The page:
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Leaders of virtual teams are overlooking a key ingredient to success

Theresa Sigillito Hollema reveals how understanding cultural diversity is key for leaders to create successful remote and virtual teams.

Look on any successful leader’s office bookshelf and you’ll probably spot several books about cultural diversity, and several books about working remotely. But rarely will you spot a resource that combines the two topics together. This is despite the fact that they occur simultaneously - many people who work virtually, work with colleagues from other cultures.

Scratching her head at the absence of resources around virtual teams across cultures, RISE consultant Theresa Sigillito Hollema decided to use her years of experience as a cultural consultant to bridge the gap herself in her book, Virtual Teams Across Cultures: Create Successful Teams Around the World

It couldn’t have come at a more urgent time. Rapidly accelerated by the coronavirus crisis, remote working is now commonplace across the globe, raising myriad questions around long-held beliefs about how people connect and collaborate at work.

Through her synthesis of academic research, interviews with leaders and real-life case studies, Theresa explores the impact of cultural diversity and geographical distance on remote teams, offering leaders a map for navigating the new virtual workplace. 

Why did you decide to write about virtual teams and culture?

Even before COVID-19, people were working virtually with colleagues and stakeholders in other countries and they realised it was different than working in the same office. Still, they were not sure what to do. Many leaders applied the approach they used for colocated teams and found they could not have the same impact or achieve their goals.  I often heard managers and teams describe their virtual experience as frustrating and lacking connection. 

Like many others, I also saw the potential – the ability to connect with talented people everywhere, to have a greater geographic impact and to learn from people in other locations.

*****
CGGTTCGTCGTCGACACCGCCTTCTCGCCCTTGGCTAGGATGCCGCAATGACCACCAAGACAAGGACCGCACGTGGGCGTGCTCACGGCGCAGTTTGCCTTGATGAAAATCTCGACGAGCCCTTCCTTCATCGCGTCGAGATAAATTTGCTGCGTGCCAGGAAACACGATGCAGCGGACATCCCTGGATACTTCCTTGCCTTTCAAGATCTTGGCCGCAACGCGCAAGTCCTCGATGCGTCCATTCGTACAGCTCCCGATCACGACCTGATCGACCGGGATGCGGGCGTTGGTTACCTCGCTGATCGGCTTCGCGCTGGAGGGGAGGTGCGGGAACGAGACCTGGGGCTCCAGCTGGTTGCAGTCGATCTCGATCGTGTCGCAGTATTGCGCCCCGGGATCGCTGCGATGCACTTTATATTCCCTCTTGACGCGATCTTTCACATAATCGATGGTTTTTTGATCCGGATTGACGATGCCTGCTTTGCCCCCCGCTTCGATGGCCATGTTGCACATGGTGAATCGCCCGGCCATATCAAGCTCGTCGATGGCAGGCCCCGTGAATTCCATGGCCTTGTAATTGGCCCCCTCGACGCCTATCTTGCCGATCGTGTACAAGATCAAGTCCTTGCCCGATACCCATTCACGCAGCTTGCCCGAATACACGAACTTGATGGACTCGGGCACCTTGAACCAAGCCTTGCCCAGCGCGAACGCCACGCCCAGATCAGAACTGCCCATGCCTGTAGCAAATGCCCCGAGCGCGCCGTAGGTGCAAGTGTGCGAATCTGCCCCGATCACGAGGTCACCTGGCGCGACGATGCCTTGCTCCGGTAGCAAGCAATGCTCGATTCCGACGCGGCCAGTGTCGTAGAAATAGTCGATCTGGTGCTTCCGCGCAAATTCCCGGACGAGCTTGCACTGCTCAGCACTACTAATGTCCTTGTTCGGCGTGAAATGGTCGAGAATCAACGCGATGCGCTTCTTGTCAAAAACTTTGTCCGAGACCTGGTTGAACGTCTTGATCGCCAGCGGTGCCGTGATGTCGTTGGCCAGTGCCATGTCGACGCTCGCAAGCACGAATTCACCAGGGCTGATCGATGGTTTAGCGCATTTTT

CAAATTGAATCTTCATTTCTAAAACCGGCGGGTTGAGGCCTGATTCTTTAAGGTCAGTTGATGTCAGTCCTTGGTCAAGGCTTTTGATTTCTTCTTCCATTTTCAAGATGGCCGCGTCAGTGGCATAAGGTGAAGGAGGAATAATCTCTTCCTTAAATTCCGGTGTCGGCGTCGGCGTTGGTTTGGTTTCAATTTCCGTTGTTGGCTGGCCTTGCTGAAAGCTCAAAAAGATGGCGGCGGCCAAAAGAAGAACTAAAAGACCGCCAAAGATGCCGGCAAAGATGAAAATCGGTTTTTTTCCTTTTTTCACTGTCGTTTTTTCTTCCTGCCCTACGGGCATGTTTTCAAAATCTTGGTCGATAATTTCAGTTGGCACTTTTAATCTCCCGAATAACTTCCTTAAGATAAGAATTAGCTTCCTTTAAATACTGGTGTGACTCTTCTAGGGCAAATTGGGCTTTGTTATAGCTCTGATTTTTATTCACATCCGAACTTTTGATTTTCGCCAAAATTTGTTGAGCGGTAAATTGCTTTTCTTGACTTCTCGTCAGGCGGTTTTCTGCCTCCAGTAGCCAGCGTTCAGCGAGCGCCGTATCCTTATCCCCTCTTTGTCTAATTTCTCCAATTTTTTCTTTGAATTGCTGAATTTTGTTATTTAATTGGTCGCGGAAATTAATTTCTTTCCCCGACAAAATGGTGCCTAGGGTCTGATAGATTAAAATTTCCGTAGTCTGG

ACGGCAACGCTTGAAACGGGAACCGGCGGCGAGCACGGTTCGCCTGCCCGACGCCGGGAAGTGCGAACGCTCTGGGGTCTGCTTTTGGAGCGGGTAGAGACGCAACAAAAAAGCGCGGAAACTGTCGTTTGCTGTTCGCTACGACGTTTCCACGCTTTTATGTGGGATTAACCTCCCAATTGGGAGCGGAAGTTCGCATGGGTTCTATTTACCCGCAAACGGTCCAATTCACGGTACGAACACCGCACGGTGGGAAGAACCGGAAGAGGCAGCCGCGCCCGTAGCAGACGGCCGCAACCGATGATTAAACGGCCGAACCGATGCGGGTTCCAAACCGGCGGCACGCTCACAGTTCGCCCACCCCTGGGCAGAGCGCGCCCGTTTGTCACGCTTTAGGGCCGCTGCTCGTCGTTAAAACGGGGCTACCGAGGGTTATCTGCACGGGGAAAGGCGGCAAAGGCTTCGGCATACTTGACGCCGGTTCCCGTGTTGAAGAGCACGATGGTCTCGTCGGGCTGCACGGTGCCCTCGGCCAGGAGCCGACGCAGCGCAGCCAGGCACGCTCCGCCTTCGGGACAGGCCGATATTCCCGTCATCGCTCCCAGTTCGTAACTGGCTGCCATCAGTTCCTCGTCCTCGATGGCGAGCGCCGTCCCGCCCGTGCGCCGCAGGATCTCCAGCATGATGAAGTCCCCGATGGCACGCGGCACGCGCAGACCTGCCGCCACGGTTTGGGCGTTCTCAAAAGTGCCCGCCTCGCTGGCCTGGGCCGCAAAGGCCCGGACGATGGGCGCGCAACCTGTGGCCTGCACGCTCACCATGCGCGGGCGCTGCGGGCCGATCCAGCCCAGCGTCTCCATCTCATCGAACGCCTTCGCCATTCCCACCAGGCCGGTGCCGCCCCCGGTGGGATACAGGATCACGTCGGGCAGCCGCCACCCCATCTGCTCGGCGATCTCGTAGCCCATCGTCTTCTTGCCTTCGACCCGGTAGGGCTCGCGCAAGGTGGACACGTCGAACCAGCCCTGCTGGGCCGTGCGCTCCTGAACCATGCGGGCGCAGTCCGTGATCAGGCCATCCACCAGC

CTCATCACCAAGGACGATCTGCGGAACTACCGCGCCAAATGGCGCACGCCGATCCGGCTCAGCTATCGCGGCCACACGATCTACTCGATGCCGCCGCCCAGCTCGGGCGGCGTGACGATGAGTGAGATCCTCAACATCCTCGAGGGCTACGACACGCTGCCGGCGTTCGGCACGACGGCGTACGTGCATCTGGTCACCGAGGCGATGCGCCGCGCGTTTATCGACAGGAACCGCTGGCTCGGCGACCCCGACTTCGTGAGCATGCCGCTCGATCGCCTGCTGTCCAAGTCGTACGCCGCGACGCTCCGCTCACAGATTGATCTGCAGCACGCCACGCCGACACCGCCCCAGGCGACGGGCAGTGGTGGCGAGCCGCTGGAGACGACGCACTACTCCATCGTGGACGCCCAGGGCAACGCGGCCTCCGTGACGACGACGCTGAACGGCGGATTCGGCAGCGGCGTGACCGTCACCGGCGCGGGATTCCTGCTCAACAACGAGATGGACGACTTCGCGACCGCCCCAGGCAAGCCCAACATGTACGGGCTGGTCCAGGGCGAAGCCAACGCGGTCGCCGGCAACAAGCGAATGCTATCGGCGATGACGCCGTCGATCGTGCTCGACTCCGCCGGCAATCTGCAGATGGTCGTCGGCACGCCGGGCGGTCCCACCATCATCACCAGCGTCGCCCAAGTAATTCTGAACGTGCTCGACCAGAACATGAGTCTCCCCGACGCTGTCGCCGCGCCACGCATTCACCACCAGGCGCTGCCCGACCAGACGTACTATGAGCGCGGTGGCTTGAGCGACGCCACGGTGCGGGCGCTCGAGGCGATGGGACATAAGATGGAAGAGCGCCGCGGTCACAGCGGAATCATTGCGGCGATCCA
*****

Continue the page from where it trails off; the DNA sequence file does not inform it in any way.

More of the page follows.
I had been working with clients to explore cultural diversity, leadership, team development and virtual working for many years and I wanted to contribute to the literature where I saw a gap – bringing cultural diversity, virtual working and leadership together. 


Like many others, I also saw the potential – the ability to connect with talented people everywhere, to have a greater geographic impact and to learn from people in other locations. 


What are some key insights you can share with us from your book?

An important insight I'd like to share is how cultural diversity shows up on virtual teams in the following three ways:

  • Within the team: Colleagues from different cultures communicate, make decisions and other business processes in different ways, often based on cultural norms
  • Between the locations: Colleagues in different locations form subgroups and often use cultural stereotypes as a descriptor for their distant colleagues
  • Outside the team: Each team member is located in a cultural system which may conflict with or influence the norms of the virtual team

Another insight is the distinction regarding different types of virtual teams and the link between task complexity and need for team connection.

Teams with low levels of complexity and interdependence do not need to spend time on building relationships. On the flip side, team members who need to work closely to achieve their tasks need to know each other and agree on shared working practices.